Could attaching cytokines to T cells enable CAR-T cell therapies for solid tumors?

BioTechniques News
Beatrice Bowlby

Researchers have developed a new method of locally delivering cytokines alongside T cells that could lead to improved CAR-T cell therapies.

A collaborative research team from the Wyss Institute at Harvard University, the Harvard John A. Paulson School of Engineering and Applied Sciences (SEAS) and the Dana-Farber Cancer Institute (all MA, USA) presents a novel method to label T cells with cytokines. This could enable localized cytokine therapy alongside adoptive cell therapies (ACTs), such as CAR-T cell therapies. The researchers believe that this approach could improve the efficacy of immunotherapies.

CAR-T cell therapies utilize engineered T cells that have a modified chimeric antigen receptor (CAR) that binds specific tumor cells. Once multiplied outside the body, the cells are infused back into the body. The T cells then activate an immune response to kill the tumor cells. This approach is used in clinical practice to treat cancers of the blood and bone marrow but has had a limited impact for patients with solid tumors. This is due to the difficulty of penetrating the solid tumor mass, its immunosuppressive internal environment and T cells not persisting for long enough inside the tumor.

Previous research has suggested that cytokines can enhance the antitumor effect of other immune cells, including T cells. However, this has had a limited effect for ACTs as systemic treatment with cytokines causes severe – and potentially lethal – side effects. In this research, the authors present a novel method to attach tumor-specific cytokines to T cells to enable their localized delivery.

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The research team prepared T cells with cytokines utilizing the cell’s natural sugar metabolism. They first cultured the T cells with a nanoparticle containing a reactive azido sugar so that the modified sugar was metabolically integrated into the cells’ surface sugar chains. They then introduced the desired cytokine molecule engineered with a compatible DBCO chemical group so that it attached to the T cell via the sugar.

Having assessed the effectiveness of the attachment and ensuring that it did not impact cell viability, the team assessed the particles’ efficacy in in vivo studies. The researchers first tested the approach in mice with melanoma tumors using an ACT of a subcurative dose of melanoma-specific T cells carrying the cytokine interleukin-12 (IL-12). They compared this with an ACT using the same number and type of T cells alongside a systemic injection of IL-12.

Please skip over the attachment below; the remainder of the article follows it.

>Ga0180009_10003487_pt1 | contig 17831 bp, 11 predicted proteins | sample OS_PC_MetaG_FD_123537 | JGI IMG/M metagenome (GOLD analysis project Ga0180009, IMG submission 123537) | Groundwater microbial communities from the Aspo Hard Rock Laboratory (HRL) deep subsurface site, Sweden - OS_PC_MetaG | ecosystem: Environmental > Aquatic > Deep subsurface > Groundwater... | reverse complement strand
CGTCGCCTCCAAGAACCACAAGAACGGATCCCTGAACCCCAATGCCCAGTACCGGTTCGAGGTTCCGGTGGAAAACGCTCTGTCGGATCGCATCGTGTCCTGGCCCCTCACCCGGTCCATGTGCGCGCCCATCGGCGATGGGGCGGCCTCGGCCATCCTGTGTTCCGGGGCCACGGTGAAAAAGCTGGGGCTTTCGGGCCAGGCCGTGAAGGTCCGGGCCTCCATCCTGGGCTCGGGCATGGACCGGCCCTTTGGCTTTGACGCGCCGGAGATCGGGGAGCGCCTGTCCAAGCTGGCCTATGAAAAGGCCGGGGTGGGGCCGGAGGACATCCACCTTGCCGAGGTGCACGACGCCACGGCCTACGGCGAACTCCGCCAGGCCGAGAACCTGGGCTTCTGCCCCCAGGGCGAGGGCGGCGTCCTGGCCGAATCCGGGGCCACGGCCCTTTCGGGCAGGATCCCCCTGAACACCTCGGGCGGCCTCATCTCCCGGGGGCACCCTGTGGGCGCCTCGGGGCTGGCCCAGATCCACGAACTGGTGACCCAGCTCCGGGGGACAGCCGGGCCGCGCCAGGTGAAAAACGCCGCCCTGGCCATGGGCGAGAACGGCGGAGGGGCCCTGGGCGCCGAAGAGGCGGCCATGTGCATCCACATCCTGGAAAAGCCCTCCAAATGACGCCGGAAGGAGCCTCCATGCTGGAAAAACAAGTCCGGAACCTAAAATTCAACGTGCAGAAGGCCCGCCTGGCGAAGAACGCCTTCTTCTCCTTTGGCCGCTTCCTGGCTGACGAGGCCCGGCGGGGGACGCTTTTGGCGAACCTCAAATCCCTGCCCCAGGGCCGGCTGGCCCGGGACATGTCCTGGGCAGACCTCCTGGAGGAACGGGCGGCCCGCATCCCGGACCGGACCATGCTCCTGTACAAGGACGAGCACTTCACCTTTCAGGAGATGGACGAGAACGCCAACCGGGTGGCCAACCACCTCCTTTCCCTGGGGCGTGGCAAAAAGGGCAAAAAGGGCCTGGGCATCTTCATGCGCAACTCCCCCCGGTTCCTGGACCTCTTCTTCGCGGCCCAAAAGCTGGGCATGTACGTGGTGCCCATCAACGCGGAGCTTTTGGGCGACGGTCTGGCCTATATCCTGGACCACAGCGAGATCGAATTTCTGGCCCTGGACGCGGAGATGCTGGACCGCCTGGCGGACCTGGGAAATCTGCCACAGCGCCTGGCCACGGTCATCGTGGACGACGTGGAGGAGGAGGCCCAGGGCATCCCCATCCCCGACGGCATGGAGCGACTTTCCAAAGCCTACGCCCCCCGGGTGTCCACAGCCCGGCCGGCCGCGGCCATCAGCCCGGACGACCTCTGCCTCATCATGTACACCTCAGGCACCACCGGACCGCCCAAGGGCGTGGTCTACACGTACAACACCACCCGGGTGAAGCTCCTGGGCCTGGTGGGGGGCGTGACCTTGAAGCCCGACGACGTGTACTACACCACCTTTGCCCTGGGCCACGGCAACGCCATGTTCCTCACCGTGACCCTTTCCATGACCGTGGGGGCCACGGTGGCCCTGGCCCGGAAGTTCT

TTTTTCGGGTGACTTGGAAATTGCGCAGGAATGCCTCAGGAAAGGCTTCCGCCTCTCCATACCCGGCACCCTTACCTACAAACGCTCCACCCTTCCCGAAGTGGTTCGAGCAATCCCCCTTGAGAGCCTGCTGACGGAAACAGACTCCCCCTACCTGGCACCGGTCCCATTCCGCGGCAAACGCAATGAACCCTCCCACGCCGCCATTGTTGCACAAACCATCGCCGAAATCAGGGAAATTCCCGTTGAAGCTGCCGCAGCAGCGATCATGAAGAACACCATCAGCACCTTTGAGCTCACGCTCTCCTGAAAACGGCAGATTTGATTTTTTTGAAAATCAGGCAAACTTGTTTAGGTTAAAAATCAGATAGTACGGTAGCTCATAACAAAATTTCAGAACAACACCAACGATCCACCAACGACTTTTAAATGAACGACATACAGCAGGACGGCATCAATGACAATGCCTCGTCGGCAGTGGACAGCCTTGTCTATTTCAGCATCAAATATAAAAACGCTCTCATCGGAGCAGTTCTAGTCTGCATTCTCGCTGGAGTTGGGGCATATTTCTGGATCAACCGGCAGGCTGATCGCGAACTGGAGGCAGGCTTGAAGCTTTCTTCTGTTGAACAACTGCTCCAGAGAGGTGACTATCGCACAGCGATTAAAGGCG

The researchers found that the ACT using T cells with attached IL-12 delayed tumor growth and prolonged lifespan by approximately 50%. They suggested that the separate T cells and IL-12 encouraged other immune cells to respond to the tumor. The team hypothesized that this effect may be led by dendritic cells.

First author Yutong Liu (Wyss Institute and SEAS) explained, “we think that our approach could enhance a tumor-specific immune cycle. First, the adoptively transferred IL-12-conjugated T cells differentiate and kill a subset of tumor cells, resulting in the release of different tumor-specific antigens that are taken up and processed by dendritic cells, which present them to other tumor-specific T cells in nearby lymph nodes that then also invade the tumors and directly contribute to tumor cell killing and the spread of yet more antigens.”

In a final step, the researchers applied their method of cytokine attachment to CAR-T cell therapy in a mouse model of lymphoma. The results showed that T cells with attached IL-12 controlled tumor growth and prolonged mouse survival at doses that couldn’t cure the animals receiving standard CAR-T cell therapy.

Senior author David Mooney (Wyss Institute and SEAS) commented, “the results that we see suggest a major step toward developing ACTs with efficacy against solid tumors and ACTs that work more consistently against a variety of blood cancers.” He added, “our approach can be easily scaled and integrated with the processes currently used to manufacture therapeutic T cells, including CAR-T cells.”

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